The action of the story is mimicked by where the words appear on the page. At the beginning of the story, the reader almost skips down the path that Trixie and her dad are on as they turn the page. When the rising action occurs, there are more words and pictures on a page. The reader zooms down the path back to the laundromat with the family, and we are looking and looking and looking for Knuffle Bunny as well.

There are no page numbers to distract the reader in this book. The vocabulary is accessible to younger readers, but is not watered down. I really liked how Willems described Trixie going "boneless" and the picture shows a contorted body. People who deal with young children can understand that moment.

This is a great book to read out loud. My four year old was excited to read about Trixie and wanted to read it several times this week. She even began "reading" the story herself because the text was simple but memorable. I noticed after a few reads that Knuffle Bunny was in the washer when Trixie got to put the money in the machine. I didn't notice that on the first read.

Review Excerpts
BOOKLIST (starred review):"Readers of all ages will recognize the agonizing frustration of a little girl who knows far more than she can articulate."
SCHOOL LIBRARY JOURNAL (starred review): "A seamless and supremely satisfying presentation of art and text."

*Talk about what happens when you lose something important.
*Discuss ways to communicate when the language is a barrier.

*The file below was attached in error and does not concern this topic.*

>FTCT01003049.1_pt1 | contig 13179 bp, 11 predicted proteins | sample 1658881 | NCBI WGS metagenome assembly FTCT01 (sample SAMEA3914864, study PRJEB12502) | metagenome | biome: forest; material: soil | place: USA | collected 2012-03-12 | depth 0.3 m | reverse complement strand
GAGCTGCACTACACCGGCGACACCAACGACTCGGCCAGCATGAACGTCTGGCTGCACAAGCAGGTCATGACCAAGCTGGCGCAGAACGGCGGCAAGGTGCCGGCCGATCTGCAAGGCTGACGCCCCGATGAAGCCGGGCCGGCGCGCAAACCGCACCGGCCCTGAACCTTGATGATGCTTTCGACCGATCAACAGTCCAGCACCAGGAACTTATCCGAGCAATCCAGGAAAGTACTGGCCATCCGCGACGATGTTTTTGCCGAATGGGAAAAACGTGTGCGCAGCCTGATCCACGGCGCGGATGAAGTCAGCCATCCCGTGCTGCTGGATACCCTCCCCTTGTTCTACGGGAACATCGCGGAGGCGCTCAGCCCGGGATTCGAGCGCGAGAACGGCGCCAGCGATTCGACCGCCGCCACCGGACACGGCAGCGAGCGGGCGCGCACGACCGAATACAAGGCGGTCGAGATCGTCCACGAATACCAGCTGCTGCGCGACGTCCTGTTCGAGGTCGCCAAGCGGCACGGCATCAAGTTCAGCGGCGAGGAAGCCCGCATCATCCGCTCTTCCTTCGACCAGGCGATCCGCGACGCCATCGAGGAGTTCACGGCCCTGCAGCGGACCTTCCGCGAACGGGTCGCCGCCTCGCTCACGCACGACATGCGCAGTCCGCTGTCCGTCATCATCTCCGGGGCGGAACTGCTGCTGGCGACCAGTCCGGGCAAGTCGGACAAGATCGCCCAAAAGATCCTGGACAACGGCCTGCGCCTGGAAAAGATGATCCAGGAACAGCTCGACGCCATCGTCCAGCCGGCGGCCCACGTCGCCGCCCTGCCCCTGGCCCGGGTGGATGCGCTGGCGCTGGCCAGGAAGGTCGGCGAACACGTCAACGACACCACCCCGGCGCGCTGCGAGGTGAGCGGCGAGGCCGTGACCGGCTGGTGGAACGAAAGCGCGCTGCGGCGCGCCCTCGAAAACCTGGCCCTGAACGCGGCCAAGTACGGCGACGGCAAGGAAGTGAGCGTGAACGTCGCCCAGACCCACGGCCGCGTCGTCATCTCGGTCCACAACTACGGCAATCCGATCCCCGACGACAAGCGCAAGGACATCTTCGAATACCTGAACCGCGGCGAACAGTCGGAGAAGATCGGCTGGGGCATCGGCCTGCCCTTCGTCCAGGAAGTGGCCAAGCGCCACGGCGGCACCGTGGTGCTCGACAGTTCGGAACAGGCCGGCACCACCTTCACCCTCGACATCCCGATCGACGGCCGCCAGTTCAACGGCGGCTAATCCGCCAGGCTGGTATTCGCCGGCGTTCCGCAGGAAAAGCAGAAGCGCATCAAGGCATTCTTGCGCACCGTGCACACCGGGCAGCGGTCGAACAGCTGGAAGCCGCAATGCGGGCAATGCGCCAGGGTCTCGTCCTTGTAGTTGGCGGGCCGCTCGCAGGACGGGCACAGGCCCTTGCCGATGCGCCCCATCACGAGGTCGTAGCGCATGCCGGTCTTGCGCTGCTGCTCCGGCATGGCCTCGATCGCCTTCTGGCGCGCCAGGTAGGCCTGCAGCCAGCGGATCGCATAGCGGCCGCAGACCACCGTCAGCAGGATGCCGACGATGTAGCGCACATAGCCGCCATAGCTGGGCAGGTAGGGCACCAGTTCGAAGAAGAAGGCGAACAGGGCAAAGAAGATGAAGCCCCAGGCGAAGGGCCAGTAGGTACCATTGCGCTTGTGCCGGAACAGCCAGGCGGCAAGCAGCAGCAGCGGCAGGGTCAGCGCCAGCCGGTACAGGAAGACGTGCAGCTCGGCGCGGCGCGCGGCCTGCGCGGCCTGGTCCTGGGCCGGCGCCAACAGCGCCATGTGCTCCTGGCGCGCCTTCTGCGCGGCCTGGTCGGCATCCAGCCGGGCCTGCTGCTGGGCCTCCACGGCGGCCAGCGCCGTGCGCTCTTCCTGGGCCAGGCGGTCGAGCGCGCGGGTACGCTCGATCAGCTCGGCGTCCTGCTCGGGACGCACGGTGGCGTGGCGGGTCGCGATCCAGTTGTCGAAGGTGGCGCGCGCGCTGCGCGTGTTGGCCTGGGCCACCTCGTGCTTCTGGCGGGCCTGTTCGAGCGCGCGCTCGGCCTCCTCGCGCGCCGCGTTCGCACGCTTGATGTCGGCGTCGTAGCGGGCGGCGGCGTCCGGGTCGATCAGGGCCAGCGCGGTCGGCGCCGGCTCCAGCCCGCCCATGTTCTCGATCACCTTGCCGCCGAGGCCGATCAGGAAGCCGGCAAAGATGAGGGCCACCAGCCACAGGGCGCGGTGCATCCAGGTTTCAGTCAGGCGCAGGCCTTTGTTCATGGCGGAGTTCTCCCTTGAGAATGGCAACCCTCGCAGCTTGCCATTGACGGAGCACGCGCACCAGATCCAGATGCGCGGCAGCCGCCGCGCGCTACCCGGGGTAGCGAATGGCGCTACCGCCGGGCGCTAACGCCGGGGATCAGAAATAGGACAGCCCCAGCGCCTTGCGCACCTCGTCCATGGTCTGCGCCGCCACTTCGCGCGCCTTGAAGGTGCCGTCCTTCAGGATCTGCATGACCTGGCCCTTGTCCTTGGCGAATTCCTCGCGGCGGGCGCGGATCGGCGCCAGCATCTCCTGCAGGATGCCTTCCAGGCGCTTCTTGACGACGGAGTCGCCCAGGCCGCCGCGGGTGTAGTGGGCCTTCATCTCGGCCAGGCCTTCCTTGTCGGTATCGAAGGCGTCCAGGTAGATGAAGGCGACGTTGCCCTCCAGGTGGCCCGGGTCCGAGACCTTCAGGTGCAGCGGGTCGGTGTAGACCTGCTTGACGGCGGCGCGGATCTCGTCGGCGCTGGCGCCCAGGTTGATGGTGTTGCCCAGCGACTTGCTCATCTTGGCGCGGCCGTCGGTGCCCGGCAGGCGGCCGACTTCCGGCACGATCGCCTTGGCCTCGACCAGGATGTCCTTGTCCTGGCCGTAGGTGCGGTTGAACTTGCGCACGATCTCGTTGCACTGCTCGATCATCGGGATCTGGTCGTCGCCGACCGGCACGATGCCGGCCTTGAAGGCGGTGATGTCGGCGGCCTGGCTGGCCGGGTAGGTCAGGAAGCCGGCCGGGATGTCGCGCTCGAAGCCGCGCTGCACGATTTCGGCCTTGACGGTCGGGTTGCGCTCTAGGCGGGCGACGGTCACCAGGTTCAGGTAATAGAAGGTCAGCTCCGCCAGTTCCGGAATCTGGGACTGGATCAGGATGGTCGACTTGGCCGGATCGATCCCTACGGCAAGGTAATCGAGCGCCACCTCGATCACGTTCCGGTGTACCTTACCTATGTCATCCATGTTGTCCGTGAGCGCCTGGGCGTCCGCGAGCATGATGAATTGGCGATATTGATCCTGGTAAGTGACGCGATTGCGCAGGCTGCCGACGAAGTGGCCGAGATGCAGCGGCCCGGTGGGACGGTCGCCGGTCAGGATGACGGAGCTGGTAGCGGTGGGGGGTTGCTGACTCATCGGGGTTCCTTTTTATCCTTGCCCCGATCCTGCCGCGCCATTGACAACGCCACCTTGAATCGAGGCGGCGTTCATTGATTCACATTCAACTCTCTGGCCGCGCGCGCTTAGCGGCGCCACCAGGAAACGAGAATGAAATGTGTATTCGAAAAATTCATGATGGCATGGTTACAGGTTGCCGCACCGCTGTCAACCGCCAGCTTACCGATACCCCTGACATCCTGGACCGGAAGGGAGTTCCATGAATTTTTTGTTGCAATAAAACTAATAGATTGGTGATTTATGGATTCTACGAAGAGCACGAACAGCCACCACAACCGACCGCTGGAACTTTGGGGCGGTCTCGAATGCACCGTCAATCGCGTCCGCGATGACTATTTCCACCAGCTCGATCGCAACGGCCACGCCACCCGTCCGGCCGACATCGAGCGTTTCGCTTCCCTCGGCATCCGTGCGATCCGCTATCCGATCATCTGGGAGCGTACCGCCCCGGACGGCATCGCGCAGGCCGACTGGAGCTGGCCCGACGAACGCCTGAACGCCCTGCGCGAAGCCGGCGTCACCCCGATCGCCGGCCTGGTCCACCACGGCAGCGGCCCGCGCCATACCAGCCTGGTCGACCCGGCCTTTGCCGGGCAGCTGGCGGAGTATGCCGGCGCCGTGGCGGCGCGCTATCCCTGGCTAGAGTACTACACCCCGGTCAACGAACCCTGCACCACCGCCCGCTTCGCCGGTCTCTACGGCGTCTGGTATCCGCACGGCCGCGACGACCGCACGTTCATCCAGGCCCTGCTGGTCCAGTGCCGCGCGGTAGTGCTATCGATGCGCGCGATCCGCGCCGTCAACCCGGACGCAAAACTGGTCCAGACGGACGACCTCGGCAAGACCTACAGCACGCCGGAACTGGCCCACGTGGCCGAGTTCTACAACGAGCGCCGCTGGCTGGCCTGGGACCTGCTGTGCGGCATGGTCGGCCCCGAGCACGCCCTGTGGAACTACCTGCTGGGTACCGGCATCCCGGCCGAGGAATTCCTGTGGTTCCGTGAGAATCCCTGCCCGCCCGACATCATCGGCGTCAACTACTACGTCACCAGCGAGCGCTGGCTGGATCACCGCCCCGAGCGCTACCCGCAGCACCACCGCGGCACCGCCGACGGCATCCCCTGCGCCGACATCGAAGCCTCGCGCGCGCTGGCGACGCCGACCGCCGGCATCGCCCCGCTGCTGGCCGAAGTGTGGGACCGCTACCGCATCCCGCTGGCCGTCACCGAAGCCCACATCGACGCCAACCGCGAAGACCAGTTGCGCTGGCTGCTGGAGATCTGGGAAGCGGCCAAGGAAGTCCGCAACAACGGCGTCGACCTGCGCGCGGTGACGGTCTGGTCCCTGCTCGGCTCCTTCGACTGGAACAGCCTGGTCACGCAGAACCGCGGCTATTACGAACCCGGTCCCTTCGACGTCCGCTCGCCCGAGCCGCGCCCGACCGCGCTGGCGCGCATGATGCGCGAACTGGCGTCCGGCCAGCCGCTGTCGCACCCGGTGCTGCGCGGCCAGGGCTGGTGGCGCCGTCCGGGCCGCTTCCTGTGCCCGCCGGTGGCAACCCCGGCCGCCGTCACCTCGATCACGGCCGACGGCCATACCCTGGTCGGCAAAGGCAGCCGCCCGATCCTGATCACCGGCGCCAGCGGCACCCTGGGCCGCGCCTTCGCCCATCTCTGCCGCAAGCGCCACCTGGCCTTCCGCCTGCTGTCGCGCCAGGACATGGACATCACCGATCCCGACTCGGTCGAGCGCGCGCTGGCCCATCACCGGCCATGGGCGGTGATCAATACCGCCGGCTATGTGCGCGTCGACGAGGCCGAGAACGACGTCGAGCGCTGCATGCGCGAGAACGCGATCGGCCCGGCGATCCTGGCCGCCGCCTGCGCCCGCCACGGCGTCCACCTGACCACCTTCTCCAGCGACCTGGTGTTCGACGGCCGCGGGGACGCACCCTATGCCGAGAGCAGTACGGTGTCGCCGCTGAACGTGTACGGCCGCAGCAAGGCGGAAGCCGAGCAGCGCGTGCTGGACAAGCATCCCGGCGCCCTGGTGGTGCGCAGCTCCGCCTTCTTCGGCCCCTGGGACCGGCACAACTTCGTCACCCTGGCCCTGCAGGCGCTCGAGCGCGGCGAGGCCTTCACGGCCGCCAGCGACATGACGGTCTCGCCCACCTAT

To continue Trixie's and Knuffle Bunny's tale, Knuffle Bunny Too: A Case of Mistaken Identity ISBN 1423102991
Other books by Mo Willems: The Pigeon Finds a Hot Dog! ISBN 0786852488
Don't Let the Pigeon Stay Up Late! ISBN 0786837462

Tuesday, September 11, 2007

Talking With Artists

Cummings, Pat, ed. 1992. Talking with Artists. New York: Bradbury Press. ISBN 0027242455

Plot Summary
This book gives a brief two to three page biography on each illustrator (there are 13 including the compiler and editor Pat Cummings) and a two to three page question and answer session that each illustrator reveals even more about themselves and their craft.

Critical Analysis
This book had a predictable pattern. It began with a biography of the artist. I liked how each one included a childhood and a recent photograph. The writing was easy to read and interesting. The question and answering section seemed like the artists were answering letters sent to them by young fans. Each illustrator had the same eight questions. Included within the illustrators' space were different samples of their work. Some were referenced in the Q & A part and some were discussed in the biography. It was neat to see early drawings of the artist (some were from childhood) and how they developed their craft.